The Mets will have a bigger scoreboard at Citi Field this season

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The battle is on in the National League East. After word came down this morning that the Nationals and right-hander Max Scherzer agreed to a seven-year, $210 million contract, the Mets delivered a counterblow this afternoon by announcing that they plan to have a bigger scoreboard at Citi Field this season.

Below is part of the announcement from the team and a closer look at a mockup of the new scoreboard:

The New York Mets announced today they are installing a new Daktronics high definition Citi Field centerfield video board that is 62% larger than the original screen. Beginning this week, Daktronics will design, manufacture and install at Citi Field one of the first 13HD LED centerfield video board displays inside a professional baseball venue that will be 62% bigger than the original Citi Field centerfield board. The new board, set to debut on Opening day, April 13, will measure 5,670 square feet (Up from 3,500 square feet).

The installation puts the Mets in the top 10 largest displays in professional baseball and makes Citi Field one of the few baseball venues to feature more than one video capable LED display in the seating bowl. The installation brings the total square footage of all displays in the Mets’ super-system to more than 17,000 square feet. The previous total square footage was 13,500 and replacing older technology is providing a total of 7,000 square feet of new video display technology.

“As we look forward to a great season on the field in 2015, these significantly bigger and higher resolution video boards are state-of-the-art in size and LED technology and re-inforce our commitment to provide our fans a superior experience when attending games at Citi Field,” said Mets COO Jeff Wilpon.

source:  Enhancing the fan experience is nice and all, but are fans supposed to care that the Mets will have one of the “top 10 largest displays in professional baseball”? Maybe a top-10 payroll proportionate to the market they play in, but not a top-10 scoreboard. The best scoreboard renovation they could have is winning more baseball games. Until that time comes, efforts like this just come off as window dressing.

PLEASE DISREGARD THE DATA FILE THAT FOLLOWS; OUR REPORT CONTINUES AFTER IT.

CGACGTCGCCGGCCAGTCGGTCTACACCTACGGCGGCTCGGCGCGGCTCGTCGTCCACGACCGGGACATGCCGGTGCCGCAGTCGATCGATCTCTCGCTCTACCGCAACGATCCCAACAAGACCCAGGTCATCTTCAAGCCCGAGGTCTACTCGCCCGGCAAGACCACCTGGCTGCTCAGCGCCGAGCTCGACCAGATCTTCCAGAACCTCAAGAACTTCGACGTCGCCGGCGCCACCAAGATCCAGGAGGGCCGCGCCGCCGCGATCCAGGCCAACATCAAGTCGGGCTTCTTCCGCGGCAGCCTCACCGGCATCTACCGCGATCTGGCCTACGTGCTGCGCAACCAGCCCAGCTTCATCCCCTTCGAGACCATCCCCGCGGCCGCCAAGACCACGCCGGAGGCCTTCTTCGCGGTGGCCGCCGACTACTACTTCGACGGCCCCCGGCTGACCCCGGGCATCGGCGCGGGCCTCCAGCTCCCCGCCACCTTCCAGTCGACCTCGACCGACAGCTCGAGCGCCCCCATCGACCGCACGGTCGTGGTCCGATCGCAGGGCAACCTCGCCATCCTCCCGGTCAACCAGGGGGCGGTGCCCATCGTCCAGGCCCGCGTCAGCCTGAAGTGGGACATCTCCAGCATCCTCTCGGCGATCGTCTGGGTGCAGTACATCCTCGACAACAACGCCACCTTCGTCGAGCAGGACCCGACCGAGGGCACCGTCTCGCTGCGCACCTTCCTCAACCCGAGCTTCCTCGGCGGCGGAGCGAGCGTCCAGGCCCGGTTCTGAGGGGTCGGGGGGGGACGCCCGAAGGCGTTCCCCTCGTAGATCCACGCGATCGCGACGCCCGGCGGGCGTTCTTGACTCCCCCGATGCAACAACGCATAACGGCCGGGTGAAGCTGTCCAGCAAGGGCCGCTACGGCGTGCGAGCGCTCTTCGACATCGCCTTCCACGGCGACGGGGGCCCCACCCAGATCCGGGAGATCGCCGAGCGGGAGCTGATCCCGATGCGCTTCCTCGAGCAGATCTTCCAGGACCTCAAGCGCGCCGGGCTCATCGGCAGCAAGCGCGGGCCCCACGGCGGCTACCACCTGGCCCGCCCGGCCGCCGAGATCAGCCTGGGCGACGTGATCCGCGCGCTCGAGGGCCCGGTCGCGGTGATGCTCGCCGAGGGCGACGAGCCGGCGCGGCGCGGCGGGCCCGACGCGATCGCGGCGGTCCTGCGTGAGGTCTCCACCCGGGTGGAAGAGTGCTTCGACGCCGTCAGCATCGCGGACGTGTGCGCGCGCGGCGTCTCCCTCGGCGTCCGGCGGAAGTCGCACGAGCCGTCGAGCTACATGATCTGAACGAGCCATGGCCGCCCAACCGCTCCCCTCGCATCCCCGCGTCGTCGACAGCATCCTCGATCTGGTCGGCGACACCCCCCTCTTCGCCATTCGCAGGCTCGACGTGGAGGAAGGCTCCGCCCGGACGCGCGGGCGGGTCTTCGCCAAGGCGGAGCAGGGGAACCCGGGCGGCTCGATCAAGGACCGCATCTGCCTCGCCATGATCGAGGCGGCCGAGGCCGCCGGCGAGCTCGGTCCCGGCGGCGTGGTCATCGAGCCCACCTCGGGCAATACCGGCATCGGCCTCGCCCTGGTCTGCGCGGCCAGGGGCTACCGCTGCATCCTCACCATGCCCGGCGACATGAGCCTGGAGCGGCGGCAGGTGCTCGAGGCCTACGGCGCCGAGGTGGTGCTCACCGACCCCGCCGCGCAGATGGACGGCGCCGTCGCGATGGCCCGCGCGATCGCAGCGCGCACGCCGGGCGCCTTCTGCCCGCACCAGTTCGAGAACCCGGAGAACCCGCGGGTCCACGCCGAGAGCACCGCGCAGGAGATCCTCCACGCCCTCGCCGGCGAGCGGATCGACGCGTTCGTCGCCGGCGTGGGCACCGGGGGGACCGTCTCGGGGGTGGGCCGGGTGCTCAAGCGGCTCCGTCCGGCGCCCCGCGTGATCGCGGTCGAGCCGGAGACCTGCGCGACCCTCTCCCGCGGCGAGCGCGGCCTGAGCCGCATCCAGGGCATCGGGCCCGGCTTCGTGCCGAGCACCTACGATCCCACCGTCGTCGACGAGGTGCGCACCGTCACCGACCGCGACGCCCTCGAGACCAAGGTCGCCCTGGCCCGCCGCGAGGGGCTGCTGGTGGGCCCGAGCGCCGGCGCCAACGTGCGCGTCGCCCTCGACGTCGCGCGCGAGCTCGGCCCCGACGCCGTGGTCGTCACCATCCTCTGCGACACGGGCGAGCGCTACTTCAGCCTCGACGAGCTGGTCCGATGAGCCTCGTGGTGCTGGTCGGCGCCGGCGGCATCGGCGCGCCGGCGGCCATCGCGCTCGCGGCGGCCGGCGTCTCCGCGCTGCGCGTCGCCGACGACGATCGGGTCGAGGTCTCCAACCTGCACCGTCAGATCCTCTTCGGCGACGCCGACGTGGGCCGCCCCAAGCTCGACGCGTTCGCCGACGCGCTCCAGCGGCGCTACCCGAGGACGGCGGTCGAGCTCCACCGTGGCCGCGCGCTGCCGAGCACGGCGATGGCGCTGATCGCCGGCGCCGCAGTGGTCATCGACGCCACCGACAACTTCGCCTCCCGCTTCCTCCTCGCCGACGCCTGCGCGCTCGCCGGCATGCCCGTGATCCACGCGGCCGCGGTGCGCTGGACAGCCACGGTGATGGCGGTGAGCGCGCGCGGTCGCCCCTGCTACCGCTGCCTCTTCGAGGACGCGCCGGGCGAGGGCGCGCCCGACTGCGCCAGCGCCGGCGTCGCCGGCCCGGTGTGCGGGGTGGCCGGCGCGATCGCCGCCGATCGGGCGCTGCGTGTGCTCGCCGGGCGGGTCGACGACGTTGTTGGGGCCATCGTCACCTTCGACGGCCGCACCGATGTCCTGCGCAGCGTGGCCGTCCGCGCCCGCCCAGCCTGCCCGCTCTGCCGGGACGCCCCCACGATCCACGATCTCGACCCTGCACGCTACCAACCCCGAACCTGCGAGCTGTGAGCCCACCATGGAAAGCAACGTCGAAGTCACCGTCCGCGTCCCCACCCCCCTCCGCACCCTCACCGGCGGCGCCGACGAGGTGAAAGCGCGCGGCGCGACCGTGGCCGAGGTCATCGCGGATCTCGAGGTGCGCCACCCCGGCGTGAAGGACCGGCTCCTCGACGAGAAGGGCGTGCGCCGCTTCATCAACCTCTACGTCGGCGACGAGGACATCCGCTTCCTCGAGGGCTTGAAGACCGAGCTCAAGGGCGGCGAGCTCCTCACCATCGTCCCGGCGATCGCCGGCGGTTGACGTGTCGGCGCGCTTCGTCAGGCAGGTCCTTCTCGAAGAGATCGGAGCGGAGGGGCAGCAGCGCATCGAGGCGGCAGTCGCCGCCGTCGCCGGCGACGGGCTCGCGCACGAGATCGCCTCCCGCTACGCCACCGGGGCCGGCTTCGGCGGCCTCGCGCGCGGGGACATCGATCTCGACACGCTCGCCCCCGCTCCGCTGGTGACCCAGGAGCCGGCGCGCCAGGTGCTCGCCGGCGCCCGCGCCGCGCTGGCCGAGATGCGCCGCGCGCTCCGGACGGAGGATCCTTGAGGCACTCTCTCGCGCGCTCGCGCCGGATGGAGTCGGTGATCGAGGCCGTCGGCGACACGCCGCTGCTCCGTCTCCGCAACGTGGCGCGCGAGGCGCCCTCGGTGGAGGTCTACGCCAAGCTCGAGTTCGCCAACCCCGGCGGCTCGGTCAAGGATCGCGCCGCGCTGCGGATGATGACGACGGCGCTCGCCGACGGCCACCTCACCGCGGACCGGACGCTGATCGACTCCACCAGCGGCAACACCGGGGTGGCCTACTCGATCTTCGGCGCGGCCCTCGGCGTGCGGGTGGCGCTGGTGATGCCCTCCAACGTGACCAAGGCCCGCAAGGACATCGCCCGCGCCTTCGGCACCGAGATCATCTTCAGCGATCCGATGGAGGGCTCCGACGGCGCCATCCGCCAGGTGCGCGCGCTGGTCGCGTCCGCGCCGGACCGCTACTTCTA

Joe DiMaggio’s hitting streak ended 78 years ago today

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There’s nothing special about a 78-year anniversary. It’s not a round number or anything and we tend to like round numbers. But (a) I was reminded of this today; and (b) we have no idea if the Martians will have invaded and taken over the planet come 2021, so I feel like it’s best to run this now than wait for the 80th anniversary. Cool? Cool.

Anyway: on this day in 1941, Joe DiMaggio’s still-unbroken and possibly unbreakable (see below) 56-game hitting streak came to end. The game took place in Cleveland in front of a staggering 67,468 fans. Not bad for a Thursday night. The way the streak ended, courtesy of an ESPN Classic post from Larry Scwartz back in 2003:

Third baseman Ken Keltner makes two outstanding plays, grabbing DiMaggio smashes down the line in the first and seventh innings and throwing him out at first base. In between these at-bats, left-hander Al Smith walks DiMaggio in the fourth.

The Yankee Clipper has one more chance to extend his streak when he bats in the eighth with the bases full against Jim Bagby, a young right-hander who just enters the game. DiMaggio hits the ball sharply, but shortstop Lou Boudreau plays a bad hop perfectly and turns the grounder into a double play.

Stuff happens.

To be clear: 56 may not be broken in my lifetime or yours. It’s obviously a SUPER difficult task to string together a hitting streak of considerable length. As we saw when guys like Pete Rose or Paul Molitor or whoever have come within spitting distance of DiMaggio’s record — long spitting distance — the pressure ramps up and it’s hard to do you job with a lot of pressure. Add in the fact that simple base hits are harder to come by in today’s game than they used to be due to prevalent hitting, pitching and defensive trends, and it’d be no shocker whatsoever if no one ever does it.

But I draw the line at “unbreakable,” simply because, as noted above, stuff does happen. And because there’s nothing structural preventing it from happening. It’s not like Cy Young’s 511 wins or something which fundamental changes in the game have made basically impossible. No one is going to win 26 games a year for 20 years straight or what have you. Heck, CC Sabathia is baseball’s current gray hair among pitchers and only has a few dozen more career starts than that. It’s just a different game.

Hitters do play in 150-160 games now, though, and the good ones do average more than one hit per game. Putting them in the right arrangement may never be likely, but doing so is only a matter of stars aligning, not breaking the fundamental rules of engagement. It could happen. Maybe. Because, unlike some other records, it did before under broadly similar circumstances.

OK, that aside, I’ll offer up my favorite and most maddening DiMaggio hitting streak fact.

During his streak, which lasted from May 15-July 17, DiMaggio went 91-of-223, which is a .408 average. Between April 15-September 28 (i.e. the whole dang season) Ted Williams hit .406. And when it was all said and done he was substantially better in virtually every other batting category as well.

Joe DiMaggio won the MVP Award.